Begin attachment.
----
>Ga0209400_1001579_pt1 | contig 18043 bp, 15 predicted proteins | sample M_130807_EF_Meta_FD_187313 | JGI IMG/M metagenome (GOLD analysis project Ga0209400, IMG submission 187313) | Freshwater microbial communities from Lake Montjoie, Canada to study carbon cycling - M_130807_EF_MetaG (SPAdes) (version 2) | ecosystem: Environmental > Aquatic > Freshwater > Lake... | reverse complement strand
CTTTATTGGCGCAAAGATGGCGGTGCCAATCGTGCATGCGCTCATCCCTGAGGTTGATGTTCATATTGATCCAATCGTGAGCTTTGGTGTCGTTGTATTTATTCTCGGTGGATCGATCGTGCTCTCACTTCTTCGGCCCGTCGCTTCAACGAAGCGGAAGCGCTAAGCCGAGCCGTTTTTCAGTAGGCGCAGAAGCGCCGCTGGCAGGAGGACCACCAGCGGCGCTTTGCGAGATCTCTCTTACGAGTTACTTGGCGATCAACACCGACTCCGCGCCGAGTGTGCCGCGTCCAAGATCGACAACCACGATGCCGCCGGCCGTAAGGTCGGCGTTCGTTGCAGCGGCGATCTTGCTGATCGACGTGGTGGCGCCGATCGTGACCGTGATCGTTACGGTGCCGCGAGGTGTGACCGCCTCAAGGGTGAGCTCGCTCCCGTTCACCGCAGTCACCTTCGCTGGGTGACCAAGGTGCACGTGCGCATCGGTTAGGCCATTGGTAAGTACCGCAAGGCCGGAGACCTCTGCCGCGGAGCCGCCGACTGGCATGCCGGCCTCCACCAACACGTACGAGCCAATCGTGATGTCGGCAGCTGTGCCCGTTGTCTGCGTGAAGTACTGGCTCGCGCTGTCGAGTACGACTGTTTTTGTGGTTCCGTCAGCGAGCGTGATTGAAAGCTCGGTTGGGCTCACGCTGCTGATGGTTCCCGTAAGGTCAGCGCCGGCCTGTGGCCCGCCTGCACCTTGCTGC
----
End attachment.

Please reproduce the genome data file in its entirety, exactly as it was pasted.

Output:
>Ga0209400_1001579_pt1 | contig 18043 bp, 15 predicted proteins | sample M_130807_EF_Meta_FD_187313 | JGI IMG/M metagenome (GOLD analysis project Ga0209400, IMG submission 187313) | Freshwater microbial communities from Lake Montjoie, Canada to study carbon cycling - M_130807_EF_MetaG (SPAdes) (version 2) | ecosystem: Environmental > Aquatic > Freshwater > Lake... | reverse complement strand
CTTTATTGGCGCAAAGATGGCGGTGCCAATCGTGCATGCGCTCATCCCTGAGGTTGATGTTCATATTGATCCAATCGTGAGCTTTGGTGTCGTTGTATTTATTCTCGGTGGATCGATCGTGCTCTCACTTCTTCGGCCCGTCGCTTCAACGAAGCGGAAGCGCTAAGCCGAGCCGTTTTTCAGTAGGCGCAGAAGCGCCGCTGGCAGGAGGACCACCAGCGGCGCTTTGCGAGATCTCTCTTACGAGTTACTTGGCGATCAACACCGACTCCGCGCCGAGTGTGCCGCGTCCAAGATCGACAACCACGATGCCGCCGGCCGTAAGGTCGGCGTTCGTTGCAGCGGCGATCTTGCTGATCGACGTGGTGGCGCCGATCGTGACCGTGATCGTTACGGTGCCGCGAGGTGTGACCGCCTCAAGGGTGAGCTCGCTCCCGTTCACCGCAGTCACCTTCGCTGGGTGACCAAGGTGCACGTGCGCATCGGTTAGGCCATTGGTAAGTACCGCAAGGCCGGAGACCTCTGCCGCGGAGCCGCCGACTGGCATGCCGGCCTCCACCAACACGTACGAGCCAATCGTGATGTCGGCAGCTGTGCCCGTTGTCTGCGTGAAGTACTGGCTCGCGCTGTCGAGTACGACTGTTTTTGTGGTTCCGTCAGCGAGCGTGATTGAAAGCTCGGTTGGGCTCACGCTGCTGATGGTTCCCGTAAGGTCAGCGCCGGCCTGTGGCCCGCCTGCACCTTGCTGC